Perfect illustration of the theme—and what a sad end to a man's life. Great writing.
Lyn Churchyard02/23/08
This was so sad, poor lonely old man. I loved the way your MC kept refering to "my Gina" and "my little Gina". Regret can be one of the toughest lessons we learn. This is an excellent example of the topic. So well written!
Verna Cole Mitchell 02/24/08
The taste of bitterness and regret was stronger than the taste of the cookie to the old man. Your characterization is masterful. I really wanted his Gina to come to see him, despiter his treatment of her. To die alone and unloved would be so sad.
Sally Hanan02/24/08
A great piece of writing.The title could be a bit more exciting--like "talking to a tattoo."
Beth LaBuff 02/24/08
Wow! So sad... with his mind traveling back...but his only memories are of his rejection of his daughter... Excellent writing of this haunting piece. Great title too.
Catrina Bradley 02/24/08
I could hear this old man talking to me, as I sat beside him and fetched him cookies. Simply wonderful.
Debbie Roome 02/25/08
I've met someone just like this...masterfully written...could picture the scene perfectly.
LaNaye Perkins02/25/08
You drew me in from the first sentence to the last word. This was so good!
Betty Castleberry02/25/08
I could see this old man clearly. Sadly, I don't think he'll "get it" before he dies. Well done.
Joy Faire Stewart02/25/08
Wonderful job showing loneliness and the wasting of life, so sad. Great job on topic.
Dee Yoder 02/25/08
The stolen life of a bitter person is a sad topic, and you captured this old man's attitude perfectly. I still feel sorry for him, though. What a waste of life and love. You certainly brought this kind of pain to life in this character.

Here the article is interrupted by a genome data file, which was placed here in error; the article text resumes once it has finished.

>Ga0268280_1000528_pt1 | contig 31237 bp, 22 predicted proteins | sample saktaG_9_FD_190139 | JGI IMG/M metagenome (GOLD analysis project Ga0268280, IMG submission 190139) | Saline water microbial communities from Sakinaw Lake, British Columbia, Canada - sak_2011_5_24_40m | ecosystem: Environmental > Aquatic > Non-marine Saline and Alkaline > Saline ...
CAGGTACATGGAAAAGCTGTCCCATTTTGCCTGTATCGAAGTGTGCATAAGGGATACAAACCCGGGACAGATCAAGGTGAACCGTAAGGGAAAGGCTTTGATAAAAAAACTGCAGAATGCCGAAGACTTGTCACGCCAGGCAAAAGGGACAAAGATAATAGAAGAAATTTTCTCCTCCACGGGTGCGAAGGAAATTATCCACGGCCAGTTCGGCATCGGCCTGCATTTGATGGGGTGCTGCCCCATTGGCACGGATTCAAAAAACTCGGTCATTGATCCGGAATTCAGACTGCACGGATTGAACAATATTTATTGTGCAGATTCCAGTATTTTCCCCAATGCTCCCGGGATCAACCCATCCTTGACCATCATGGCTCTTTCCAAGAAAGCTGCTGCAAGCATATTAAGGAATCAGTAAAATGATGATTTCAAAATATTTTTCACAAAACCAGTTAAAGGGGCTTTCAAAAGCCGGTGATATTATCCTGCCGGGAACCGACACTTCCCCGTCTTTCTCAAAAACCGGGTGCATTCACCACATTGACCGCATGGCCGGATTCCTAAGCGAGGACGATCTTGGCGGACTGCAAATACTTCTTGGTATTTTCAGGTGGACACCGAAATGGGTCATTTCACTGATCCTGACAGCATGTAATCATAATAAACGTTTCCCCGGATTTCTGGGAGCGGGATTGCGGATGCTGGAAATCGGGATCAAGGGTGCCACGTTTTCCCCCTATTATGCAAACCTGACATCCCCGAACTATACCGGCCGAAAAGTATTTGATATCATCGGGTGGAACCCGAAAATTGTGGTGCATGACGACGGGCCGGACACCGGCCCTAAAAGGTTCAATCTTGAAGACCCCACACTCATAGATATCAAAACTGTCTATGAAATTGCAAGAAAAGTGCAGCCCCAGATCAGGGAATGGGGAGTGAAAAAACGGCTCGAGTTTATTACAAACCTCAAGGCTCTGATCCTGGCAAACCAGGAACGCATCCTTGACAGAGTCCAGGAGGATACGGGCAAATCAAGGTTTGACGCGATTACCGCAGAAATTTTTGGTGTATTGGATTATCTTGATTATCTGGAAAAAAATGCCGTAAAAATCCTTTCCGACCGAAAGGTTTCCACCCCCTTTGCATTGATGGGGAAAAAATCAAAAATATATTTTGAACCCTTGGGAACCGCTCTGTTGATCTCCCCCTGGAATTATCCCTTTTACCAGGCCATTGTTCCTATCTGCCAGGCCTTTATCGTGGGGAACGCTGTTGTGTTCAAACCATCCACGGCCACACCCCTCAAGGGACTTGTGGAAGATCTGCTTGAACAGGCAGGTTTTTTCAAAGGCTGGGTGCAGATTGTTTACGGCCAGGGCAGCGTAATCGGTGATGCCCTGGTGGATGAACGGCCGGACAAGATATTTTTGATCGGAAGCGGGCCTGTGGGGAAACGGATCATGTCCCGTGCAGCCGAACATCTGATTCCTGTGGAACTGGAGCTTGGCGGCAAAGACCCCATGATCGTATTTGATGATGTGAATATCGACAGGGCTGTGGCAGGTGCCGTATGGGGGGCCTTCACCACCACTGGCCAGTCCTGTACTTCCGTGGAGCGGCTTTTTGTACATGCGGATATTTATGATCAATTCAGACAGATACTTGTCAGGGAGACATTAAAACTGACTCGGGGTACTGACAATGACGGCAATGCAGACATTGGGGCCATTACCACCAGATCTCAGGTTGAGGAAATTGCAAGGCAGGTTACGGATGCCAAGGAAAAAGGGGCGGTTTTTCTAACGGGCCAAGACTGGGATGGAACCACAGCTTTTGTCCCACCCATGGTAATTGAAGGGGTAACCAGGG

K. J. Cash02/25/08
Perfectly told from the point of view of this old man. Even if the boy with the tattoo and earring were speaking back to him, he wasn't listening. He was in a cage of his own design. All he could hear were the echos of regret in the hollows of his heart.
Hanne Moon 02/25/08
I love the voice of this piece...you've nailed the bitterness of a life lost beautifully! Excellent job!
Debbie Wistrom02/26/08
The title is not as bad as you think, I think it worked well with your content. While sad, i enjoyed your take on this old character.
Joanne Sher 02/26/08
I love this, Jan - how you only told from the one point of view, leaving the response, if it existed to the imagination. How you perfectly characterized him. Your occasional choppy sentences that work wonderfully well. Very, VERY good.
Sharlyn Guthrie02/26/08
The repetition of "Do you know my Gina?" throughout is very effective. The young man's fidgeting and attempts to escape are certainly a realistic touch. You've portrayed this character and his bitter attitude extremely well.